From Ambien to Zithromax: 5 Top Side-Effects Stories of 2013

This year’s recalls and warnings range from the odd — a strange odor in a thyroid medicine bottle — to the terrifying. An anti-malaria drug has been upgraded to a box warning for its potential to cause side-effects from dizziness to paranoia.

1. FDA Drug Safety Communication: Risk of next-morning impairment after use of insomnia drugs; FDA requires lower recommended doses for certain drugs containing zolpidem (Ambien, Ambien CR, Edluar, and Zolpimist)

January 10, 2013
“The U.S. Food and Drug Administration (FDA) is warning doctors and patients about the risk of next-morning impairment after use of sleep aids. The FDA is now requiring lower recommended doses for certain insomnia drugs containing zolpidem (Ambien, Ambien CR, Edluar, and Zolpimist).”
(FDA)
Read our MedShadow Blog post, Adverse Reactions to Zolpidem (aka Ambien) Mean More ER Visits

2. Azithromycin (Zithromax®) – Risk of Arrhythmia and Cardiovascular Death

Updated March 12, 2013
“The U.S. Food and Drug Administration (FDA) is warning the public that azithromycin (Zithromax or Zmax) can cause abnormal changes in the electrical activity of the heart that may lead to a potentially fatal irregular heart rhythm. Patients at particular risk for developing this condition include those with known risk factors such as existing QT interval prolongation, low blood levels of potassium or magnesium, a slower than normal heart rate, or use of certain drugs used to treat abnormal heart rhythms, or arrhythmias”
(FDA)

3. Pfizer Recalls Thyroid Drug Over Odor

April 3, 2013
“Pfizer Inc. has recalled about 52,000 bottles of thyroid-disease treatment Levoxyl because of complaints of uncharacteristic odors in some bottles.

“Pfizer stopped shipping the drug in February after learning of the odor problem, and may not have new supply available until 2014 because any changes to the product may take time to evaluate, spokeswoman Lauren Starr said. The product has been added to the U.S. Food and Drug Administration’s list of drug shortages.

“The uncharacteristic odor in the Levoxyl bottles was caused by an oxygen-absorbing canister that is packaged in the 100-tablet and 1,000-tablet bottles to enhance product stability. An odor that has been described as “plasticlike” may result while the canister collects oxygen from the air, Ms. Starr said.

“The New York-based drug maker said the odor problem is unlikely to cause any health problems, but after discussing the situation with the FDA, Pfizer decided to issue a voluntary recall “out of an abundance of caution.” No adverse health consequences have been reported. The canister hasn’t been used in other Pfizer products.”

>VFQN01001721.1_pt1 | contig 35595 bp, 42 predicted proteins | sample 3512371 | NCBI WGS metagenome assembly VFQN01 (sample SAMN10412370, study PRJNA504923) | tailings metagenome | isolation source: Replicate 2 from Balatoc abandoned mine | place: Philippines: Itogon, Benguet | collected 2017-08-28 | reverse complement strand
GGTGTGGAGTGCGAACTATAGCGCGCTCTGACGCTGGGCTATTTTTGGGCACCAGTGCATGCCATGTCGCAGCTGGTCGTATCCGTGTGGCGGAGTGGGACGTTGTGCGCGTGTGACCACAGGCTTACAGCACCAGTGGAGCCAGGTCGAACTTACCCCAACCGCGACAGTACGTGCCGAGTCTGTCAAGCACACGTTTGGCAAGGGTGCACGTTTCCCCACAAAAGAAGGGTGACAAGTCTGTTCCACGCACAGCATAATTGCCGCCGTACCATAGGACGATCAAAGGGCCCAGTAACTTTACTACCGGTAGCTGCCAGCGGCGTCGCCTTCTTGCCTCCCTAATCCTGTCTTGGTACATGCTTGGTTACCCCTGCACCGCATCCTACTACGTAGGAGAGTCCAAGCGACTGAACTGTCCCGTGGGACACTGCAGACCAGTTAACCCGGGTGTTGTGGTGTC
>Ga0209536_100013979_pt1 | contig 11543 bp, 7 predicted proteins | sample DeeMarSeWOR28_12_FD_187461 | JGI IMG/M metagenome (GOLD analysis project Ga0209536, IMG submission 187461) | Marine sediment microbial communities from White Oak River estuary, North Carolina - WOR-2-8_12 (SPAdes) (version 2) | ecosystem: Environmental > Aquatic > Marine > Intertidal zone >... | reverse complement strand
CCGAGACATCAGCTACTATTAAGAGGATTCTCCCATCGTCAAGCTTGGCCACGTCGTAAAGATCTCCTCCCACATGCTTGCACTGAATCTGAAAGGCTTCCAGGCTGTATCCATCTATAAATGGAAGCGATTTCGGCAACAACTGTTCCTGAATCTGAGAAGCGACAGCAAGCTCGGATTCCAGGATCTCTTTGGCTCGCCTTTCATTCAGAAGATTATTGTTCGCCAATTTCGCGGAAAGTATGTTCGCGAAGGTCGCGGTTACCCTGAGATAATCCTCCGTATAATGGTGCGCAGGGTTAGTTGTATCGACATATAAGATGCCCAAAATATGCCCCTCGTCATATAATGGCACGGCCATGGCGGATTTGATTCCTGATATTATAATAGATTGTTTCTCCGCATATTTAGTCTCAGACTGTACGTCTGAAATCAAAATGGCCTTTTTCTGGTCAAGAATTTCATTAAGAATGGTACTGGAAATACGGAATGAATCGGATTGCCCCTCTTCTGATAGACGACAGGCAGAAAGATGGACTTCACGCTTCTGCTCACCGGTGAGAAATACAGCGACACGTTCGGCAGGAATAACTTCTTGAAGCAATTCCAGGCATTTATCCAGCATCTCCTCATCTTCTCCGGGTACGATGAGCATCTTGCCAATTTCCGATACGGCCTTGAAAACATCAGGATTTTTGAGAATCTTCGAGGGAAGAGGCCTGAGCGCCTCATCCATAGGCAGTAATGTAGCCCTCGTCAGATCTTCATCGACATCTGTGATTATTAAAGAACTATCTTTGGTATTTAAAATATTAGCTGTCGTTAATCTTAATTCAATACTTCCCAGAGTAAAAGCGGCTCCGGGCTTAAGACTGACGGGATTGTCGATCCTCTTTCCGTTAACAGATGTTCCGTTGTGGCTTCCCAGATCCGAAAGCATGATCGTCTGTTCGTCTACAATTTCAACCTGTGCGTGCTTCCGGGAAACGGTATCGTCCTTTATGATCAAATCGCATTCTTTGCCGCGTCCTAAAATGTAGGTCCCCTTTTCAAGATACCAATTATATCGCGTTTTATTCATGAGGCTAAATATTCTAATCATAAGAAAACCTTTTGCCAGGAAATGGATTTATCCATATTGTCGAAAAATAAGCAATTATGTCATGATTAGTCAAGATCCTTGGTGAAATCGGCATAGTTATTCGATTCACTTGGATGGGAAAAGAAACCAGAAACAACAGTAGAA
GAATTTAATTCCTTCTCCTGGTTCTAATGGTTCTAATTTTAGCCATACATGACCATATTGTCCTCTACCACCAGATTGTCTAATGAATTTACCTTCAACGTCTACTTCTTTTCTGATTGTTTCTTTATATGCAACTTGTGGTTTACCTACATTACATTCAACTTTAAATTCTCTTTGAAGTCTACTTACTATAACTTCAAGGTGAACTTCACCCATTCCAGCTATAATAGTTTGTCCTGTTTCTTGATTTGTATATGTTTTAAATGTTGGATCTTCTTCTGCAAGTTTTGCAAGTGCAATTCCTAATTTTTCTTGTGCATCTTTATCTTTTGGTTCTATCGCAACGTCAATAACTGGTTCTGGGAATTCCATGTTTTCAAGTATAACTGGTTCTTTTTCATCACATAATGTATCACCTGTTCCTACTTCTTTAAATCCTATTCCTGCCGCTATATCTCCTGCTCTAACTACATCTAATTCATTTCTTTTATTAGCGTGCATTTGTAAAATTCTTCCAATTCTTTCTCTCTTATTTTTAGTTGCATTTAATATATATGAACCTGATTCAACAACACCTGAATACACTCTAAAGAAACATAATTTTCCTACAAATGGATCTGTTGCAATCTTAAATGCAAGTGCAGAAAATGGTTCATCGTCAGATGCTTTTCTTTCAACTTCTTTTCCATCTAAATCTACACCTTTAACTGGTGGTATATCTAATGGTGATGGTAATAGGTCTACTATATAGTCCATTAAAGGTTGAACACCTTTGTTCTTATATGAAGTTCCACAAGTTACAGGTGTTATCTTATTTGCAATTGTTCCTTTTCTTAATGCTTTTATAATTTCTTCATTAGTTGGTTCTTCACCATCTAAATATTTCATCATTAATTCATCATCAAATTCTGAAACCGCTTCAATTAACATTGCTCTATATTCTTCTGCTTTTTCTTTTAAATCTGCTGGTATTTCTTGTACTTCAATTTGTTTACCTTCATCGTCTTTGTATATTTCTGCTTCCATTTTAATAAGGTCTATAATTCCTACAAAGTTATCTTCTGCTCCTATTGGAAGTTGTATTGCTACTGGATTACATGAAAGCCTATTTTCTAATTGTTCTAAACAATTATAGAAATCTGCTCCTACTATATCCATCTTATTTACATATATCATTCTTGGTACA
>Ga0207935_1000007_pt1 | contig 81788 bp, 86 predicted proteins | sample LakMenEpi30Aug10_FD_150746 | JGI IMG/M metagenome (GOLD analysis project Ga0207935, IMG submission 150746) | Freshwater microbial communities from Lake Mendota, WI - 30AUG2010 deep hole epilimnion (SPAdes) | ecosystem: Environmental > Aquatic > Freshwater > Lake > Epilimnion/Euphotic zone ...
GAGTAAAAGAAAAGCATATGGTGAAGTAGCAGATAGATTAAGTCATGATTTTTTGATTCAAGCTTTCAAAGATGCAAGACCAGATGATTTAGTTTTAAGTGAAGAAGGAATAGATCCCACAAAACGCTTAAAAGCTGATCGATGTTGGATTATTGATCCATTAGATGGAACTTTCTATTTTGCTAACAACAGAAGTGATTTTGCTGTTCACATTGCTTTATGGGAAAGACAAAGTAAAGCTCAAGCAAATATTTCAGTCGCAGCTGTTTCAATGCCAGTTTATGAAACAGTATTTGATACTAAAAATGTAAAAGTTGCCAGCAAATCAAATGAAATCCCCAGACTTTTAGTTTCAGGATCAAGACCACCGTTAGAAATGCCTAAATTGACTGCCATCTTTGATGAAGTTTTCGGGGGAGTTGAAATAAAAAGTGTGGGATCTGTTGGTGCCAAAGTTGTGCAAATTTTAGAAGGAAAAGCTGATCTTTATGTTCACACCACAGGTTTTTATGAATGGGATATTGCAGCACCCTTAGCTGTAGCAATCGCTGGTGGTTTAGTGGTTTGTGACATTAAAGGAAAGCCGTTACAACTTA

Wall St. Journal)

4. Mefloquine Hydrochloride: Drug Safety Communication – Label Changes Due To Risk of Serious Psychiatric and Nerve Side Effects

July 29, 2013
“FDA is advising the public about strengthened and updated warnings regarding neurologic and psychiatric side effects associated with the antimalarial drug mefloquine hydrochloride. A boxed warning, the most serious kind of warning about these potential problems, has been added to the drug label. FDA has revised the patient Medication Guide dispensed with each prescription and wallet card to include this information and the possibility that the neurologic side effects may persist or become permanent. The neurologic side effects can include dizziness, loss of balance, or ringing in the ears. The psychiatric side effects can include feeling anxious, mistrustful, depressed, or having hallucinations.”
(FDA)
Read our MedShadow blog post,
Malaria vs. Antimalarial Drugs

5. Johnson & Johnson to Pay More Than $2.2 Billion to Resolve Criminal and Civil Investigations

November 4, 2013
“Global health care giant Johnson & Johnson (J&J) and its subsidiaries will pay more than $2.2 billion to resolve criminal and civil liability arising from allegations relating to the prescription drugs Risperdal, Invega and Natrecor, including promotion for uses not approved as safe and effective by the Food and Drug Administration (FDA) and payment of kickbacks to physicians and to the nation’s largest long-term care pharmacy provider. The global resolution is one of the largest health care fraud settlements in U.S. history, including criminal fines and forfeiture totaling $485 million and civil settlements with the federal government and states totaling $1.72 billion.”
(Department of Justice)
Read our MedShadow Blog post: J&J walk of shame


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